Pathology in Practice

Tatiana R. Rothacker 1Veterinary Diagnostic Laboratory, Kansas State University, Manhattan, KS 66506.

Search for other papers by Tatiana R. Rothacker in
Current site
Google Scholar
PubMed
Close
 DVM, MS
,
Lisa Pohlman 1Veterinary Diagnostic Laboratory, Kansas State University, Manhattan, KS 66506.

Search for other papers by Lisa Pohlman in
Current site
Google Scholar
PubMed
Close
 DVM, MS
,
Denise Lin 1Veterinary Diagnostic Laboratory, Kansas State University, Manhattan, KS 66506.

Search for other papers by Denise Lin in
Current site
Google Scholar
PubMed
Close
 DVM, MS
, and
Gordon Andrews 1Veterinary Diagnostic Laboratory, Kansas State University, Manhattan, KS 66506.

Search for other papers by Gordon Andrews in
Current site
Google Scholar
PubMed
Close
 DVM, PhD

Click on author name to view affiliation information

History

A 9-year-old 36.0-kg (79.2-lb) neutered male Bulldog was referred for evaluation of acute lethargy, vomiting, increased respiratory effort, and hemoabdomen. Results of a CBC and serum biochemical analysis from the referring veterinarian revealed moderate anemia (Hct, 22.47%; reference interval, 37% to 55%), mildly high glucose concentration (121 mg/dL; reference interval, 60 to 110 mg/dL), and mild thrombocytopenia (platelet count, 119 × 103 platelets/mL; reference interval, 200 × 103 to 500 × 103 platelets/μL). The dog's prothrombin and activated partial thromboplastin times were within reference limits.

Clinical and Clinicopathologic Findings

Physical examination findings for the dog included abdominal distention and increased respiratory effort. Two-view radiography revealed increased soft tissue opacity in the left cranial aspect of the thorax, cardiomegaly with border effacement of the cranial margin of the cardiac silhouette, and abdominal effusion. Abdominal ultrasonography revealed large amounts of fluid within the peritoneum. A 5.0 × 8.0-cm mediastinal mass located immediately cranial to the large vessels of the heart base was seen. Fine-needle aspirate specimens of the mediastinal mass were collected and evaluated.

The fine-needle aspirate specimens of the mediastinal mass were stained with modified Wright stain. Cytologic examination revealed primarily free (naked) nuclei (neuroendocrine-like appearance) and low to moderate numbers of intact nucleated cells (Figure 1). The intact nucleated cells were round to ovoid epithelial cells and were present singly or in small cohesive clusters. These cells each had an eccentrically placed, round nucleus with a finely stippled chromatin pattern, 1 to 3 indistinct nucleoli, and a moderate amount of basophilic cytoplasm often containing a moderate to large amount of fine, eosinophilic granular material. Mild anisocytosis and anisokaryosis were observed.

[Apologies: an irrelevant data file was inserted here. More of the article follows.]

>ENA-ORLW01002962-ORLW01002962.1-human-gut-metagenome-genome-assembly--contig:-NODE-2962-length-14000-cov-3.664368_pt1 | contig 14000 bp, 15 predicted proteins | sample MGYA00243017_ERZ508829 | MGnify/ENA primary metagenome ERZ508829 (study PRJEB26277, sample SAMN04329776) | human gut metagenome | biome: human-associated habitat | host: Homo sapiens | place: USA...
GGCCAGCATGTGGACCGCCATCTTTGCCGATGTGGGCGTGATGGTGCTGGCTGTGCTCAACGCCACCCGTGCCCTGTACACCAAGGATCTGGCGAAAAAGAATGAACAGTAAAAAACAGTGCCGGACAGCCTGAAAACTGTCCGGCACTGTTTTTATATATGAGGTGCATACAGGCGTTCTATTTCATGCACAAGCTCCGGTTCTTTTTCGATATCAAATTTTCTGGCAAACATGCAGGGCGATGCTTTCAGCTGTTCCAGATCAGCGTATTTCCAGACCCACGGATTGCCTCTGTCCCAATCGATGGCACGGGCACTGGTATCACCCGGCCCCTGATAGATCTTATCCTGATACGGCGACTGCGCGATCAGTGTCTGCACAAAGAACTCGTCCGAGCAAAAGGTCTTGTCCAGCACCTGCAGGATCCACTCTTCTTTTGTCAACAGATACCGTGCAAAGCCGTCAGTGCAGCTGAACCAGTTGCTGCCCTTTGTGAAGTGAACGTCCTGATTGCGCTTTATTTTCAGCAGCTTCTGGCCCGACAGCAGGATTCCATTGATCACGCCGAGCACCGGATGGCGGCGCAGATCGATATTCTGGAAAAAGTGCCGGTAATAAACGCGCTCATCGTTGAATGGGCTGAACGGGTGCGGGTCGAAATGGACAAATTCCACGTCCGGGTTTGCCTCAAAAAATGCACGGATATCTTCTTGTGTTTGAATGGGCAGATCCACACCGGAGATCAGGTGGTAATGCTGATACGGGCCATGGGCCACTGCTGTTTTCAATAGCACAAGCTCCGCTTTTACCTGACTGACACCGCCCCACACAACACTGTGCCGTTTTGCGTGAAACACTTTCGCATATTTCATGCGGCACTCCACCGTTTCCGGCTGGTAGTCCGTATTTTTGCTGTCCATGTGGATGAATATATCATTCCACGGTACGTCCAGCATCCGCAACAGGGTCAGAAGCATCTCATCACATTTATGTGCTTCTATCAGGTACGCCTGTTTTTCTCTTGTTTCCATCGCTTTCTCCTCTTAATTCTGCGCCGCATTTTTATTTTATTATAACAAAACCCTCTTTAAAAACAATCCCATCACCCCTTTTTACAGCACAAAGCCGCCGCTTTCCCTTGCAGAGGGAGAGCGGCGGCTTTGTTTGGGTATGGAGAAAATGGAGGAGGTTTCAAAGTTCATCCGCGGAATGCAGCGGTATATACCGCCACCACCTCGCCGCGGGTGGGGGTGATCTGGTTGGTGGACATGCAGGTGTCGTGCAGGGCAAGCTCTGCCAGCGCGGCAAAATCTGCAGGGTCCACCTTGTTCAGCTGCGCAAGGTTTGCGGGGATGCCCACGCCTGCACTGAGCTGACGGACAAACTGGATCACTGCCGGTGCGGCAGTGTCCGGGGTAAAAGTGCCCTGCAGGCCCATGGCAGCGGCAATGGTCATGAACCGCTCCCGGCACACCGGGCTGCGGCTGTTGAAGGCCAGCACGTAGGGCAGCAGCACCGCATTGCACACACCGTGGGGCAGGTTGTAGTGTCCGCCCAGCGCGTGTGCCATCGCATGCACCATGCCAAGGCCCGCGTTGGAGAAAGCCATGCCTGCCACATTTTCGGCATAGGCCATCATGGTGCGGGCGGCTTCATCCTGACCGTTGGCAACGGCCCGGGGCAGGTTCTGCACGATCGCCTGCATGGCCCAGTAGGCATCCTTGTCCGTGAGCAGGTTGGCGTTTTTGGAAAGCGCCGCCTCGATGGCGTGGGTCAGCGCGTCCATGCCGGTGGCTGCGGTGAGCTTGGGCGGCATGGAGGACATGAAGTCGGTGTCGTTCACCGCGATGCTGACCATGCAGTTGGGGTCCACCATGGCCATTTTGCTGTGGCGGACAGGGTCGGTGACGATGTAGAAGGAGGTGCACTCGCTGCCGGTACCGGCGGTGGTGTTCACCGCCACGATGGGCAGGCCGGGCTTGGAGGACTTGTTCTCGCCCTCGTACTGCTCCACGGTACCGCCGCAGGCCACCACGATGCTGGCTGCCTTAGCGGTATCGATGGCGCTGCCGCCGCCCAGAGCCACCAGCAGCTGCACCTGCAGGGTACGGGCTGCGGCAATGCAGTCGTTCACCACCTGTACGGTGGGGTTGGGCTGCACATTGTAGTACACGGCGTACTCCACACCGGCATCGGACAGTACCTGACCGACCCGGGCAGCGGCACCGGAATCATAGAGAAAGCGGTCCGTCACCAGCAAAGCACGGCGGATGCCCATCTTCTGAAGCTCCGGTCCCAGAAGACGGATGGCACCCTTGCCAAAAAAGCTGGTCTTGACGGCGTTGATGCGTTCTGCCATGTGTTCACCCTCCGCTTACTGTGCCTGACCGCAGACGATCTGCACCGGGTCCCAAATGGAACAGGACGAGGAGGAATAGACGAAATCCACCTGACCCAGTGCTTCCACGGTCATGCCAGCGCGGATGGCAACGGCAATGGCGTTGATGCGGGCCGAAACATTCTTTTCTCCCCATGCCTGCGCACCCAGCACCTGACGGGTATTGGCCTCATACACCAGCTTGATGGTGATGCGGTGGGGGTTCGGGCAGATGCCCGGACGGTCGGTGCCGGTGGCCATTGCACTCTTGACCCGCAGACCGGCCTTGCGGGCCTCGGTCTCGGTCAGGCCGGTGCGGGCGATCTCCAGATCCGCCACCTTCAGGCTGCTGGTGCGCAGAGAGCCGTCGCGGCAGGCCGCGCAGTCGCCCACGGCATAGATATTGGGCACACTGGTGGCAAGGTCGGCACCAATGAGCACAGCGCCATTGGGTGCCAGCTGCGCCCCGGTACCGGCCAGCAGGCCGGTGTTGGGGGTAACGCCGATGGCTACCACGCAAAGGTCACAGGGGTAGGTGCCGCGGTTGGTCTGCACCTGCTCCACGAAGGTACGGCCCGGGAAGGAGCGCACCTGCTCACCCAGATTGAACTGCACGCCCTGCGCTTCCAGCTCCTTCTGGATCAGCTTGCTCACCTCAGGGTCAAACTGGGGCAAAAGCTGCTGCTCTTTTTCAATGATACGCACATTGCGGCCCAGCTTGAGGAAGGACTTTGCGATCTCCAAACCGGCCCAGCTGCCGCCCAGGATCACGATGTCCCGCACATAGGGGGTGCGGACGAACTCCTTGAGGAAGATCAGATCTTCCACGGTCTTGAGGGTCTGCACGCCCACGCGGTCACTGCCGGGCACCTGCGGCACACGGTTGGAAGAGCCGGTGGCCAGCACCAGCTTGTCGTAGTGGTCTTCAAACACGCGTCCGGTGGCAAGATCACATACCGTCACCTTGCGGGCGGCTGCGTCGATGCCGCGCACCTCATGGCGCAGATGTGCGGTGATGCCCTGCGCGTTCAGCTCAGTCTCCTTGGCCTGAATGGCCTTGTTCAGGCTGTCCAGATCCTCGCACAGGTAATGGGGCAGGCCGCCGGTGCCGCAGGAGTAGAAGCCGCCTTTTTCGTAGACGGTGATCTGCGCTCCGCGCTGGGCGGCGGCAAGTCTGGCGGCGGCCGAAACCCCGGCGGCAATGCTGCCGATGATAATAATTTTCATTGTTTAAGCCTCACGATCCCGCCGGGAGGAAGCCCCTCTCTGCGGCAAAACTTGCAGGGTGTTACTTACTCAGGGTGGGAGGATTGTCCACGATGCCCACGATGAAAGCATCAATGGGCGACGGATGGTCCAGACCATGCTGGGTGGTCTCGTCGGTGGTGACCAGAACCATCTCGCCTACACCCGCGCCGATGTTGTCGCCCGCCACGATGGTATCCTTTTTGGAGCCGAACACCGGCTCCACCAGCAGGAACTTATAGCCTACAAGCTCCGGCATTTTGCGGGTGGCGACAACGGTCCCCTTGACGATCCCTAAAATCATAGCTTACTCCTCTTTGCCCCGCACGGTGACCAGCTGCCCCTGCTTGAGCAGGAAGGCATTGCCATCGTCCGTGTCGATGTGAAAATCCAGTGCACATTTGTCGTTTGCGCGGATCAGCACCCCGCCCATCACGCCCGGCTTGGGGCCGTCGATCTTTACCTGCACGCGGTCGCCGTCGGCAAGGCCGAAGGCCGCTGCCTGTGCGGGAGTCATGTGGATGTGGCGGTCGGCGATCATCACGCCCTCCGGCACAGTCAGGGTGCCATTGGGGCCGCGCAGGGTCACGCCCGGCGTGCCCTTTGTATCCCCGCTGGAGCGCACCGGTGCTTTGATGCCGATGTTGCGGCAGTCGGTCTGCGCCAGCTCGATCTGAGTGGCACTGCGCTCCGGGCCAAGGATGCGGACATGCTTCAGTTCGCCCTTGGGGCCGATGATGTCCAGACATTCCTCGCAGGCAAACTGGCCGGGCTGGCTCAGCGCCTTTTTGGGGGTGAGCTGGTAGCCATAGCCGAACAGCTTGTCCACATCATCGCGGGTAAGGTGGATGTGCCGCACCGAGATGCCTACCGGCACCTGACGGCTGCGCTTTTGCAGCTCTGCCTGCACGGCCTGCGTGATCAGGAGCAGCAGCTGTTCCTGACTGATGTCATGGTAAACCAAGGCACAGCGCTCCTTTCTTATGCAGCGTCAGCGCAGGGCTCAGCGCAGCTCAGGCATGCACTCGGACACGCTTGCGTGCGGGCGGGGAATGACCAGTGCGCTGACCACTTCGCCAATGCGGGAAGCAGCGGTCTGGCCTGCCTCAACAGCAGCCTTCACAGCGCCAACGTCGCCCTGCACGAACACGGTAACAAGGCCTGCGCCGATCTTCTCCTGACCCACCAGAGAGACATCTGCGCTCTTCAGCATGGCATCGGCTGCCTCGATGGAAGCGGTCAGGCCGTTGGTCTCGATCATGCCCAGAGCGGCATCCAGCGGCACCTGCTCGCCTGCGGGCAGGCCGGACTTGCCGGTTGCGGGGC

Figure 1—
Figure 1—

Photomicrograph of a slide preparation of a fine-needle aspirate specimen obtained from a mediastinal mass in a 9-year-old Bulldog that was referred for evaluation of acute lethargy, vomiting, increased respiratory effort, and hemoabdomen. Scattered free nuclei and clusters of epithelial cells with variably distinct cell borders and finely granular, eosinophilic, intracytoplasmic secretory material are present. There are a few neutrophils and a background of clumped RBCs among an amorphous, magenta material that is likely of a proteinaceous nature. Modified Wright stain; bar = 20 μm.

Citation: Journal of the American Veterinary Medical Association 256, 11; 10.2460/javma.256.11.1229

Formulate differential diagnoses from the history, clinical findings, and Figure 1—then turn the page→

Gross and Histopathologic Findings

Given the dog's poor prognosis, the owners elected euthanasia by IV injection of pentobarbital. Postmortem examination revealed approximately 3.35 L of frank blood in the dog's abdomen. In the mid-dorsal portion of the abdomen between the cranial poles of the kidneys and ventral to the vena cava, there was a large (6.0 × 5.0 × 4.0-cm) multilobulated, firm mass that was mottled red and white on cut sections. The mass had invaded the caudal vena cava as multiple, coalescing nodules (Figure 2). A separate mass (4.0 × 3.0 × 1.5 cm that tapered to 0.5 cm) with a 1.0-cm-long tear in the cranial pole was located dorsal and to the right of the abdominal mass; this was identified as the right adrenal gland on cut section. The liver was diffusely enlarged and the right and left medial lobes each had a single approximately 0.7-mm-diameter nodule that elevated the capsular surface. There was a firm, multilobulated mass (11.0 × 9.0 × 7.0 cm) in the cranial mediastinum; this mass was completely outside the pericardial sac and was firmly adhered to and had partially surrounded a segment of the thoracic aorta. The lumen of the right atrium had a 0.7-cm-diameter, red, pedunculated mass.

Figure 2—
Figure 2—